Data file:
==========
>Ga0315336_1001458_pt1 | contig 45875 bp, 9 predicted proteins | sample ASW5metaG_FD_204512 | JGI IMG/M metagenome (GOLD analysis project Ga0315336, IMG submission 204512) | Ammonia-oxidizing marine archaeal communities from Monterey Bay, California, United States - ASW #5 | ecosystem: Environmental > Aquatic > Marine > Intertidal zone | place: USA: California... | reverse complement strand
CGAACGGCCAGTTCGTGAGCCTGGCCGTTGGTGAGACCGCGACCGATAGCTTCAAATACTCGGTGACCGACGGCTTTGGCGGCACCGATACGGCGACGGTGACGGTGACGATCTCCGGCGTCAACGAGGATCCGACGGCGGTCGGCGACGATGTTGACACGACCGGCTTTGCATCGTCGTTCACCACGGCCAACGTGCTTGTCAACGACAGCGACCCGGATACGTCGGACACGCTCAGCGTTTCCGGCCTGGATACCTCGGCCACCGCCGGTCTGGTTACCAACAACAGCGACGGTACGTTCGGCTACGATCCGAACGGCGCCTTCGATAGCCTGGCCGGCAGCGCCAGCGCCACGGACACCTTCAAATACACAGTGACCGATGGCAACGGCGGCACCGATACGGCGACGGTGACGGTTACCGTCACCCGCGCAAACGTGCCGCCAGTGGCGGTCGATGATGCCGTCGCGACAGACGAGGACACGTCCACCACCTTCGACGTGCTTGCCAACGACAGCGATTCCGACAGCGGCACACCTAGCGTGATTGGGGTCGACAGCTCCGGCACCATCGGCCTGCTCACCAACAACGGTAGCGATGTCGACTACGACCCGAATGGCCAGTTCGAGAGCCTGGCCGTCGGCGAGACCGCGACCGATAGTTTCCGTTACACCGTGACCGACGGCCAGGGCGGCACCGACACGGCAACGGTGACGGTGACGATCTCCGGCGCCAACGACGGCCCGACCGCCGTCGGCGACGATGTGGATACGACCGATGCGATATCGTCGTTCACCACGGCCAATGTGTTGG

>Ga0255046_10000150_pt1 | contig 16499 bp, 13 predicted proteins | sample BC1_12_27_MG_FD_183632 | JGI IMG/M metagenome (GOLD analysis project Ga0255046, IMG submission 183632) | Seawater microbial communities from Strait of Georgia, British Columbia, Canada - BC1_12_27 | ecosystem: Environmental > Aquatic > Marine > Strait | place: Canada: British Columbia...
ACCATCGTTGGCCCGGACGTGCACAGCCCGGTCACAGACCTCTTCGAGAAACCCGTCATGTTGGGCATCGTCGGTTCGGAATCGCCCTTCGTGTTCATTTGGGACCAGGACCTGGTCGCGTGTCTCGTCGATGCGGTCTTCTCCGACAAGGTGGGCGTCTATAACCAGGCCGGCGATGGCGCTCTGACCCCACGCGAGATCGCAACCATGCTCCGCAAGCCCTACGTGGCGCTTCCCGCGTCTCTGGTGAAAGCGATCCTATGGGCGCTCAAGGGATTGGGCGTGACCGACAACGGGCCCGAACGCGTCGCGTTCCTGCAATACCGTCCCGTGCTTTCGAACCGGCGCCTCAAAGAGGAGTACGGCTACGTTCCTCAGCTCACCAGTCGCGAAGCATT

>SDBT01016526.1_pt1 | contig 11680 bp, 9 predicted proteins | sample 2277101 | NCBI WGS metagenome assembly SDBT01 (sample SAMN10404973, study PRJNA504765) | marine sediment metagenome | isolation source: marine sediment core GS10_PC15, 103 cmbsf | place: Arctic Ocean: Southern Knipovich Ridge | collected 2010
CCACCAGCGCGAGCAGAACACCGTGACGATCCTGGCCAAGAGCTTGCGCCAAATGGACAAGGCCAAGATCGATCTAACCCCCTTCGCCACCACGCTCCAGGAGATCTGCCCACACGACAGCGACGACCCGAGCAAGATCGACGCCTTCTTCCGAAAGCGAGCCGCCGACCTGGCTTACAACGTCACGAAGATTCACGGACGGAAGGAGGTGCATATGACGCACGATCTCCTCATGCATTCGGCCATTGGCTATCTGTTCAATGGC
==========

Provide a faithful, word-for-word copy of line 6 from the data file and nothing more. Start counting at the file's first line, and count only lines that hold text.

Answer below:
CCACCAGCGCGAGCAGAACACCGTGACGATCCTGGCCAAGAGCTTGCGCCAAATGGACAAGGCCAAGATCGATCTAACCCCCTTCGCCACCACGCTCCAGGAGATCTGCCCACACGACAGCGACGACCCGAGCAAGATCGACGCCTTCTTCCGAAAGCGAGCCGCCGACCTGGCTTACAACGTCACGAAGATTCACGGACGGAAGGAGGTGCATATGACGCACGATCTCCTCATGCATTCGGCCATTGGCTATCTGTTCAATGGC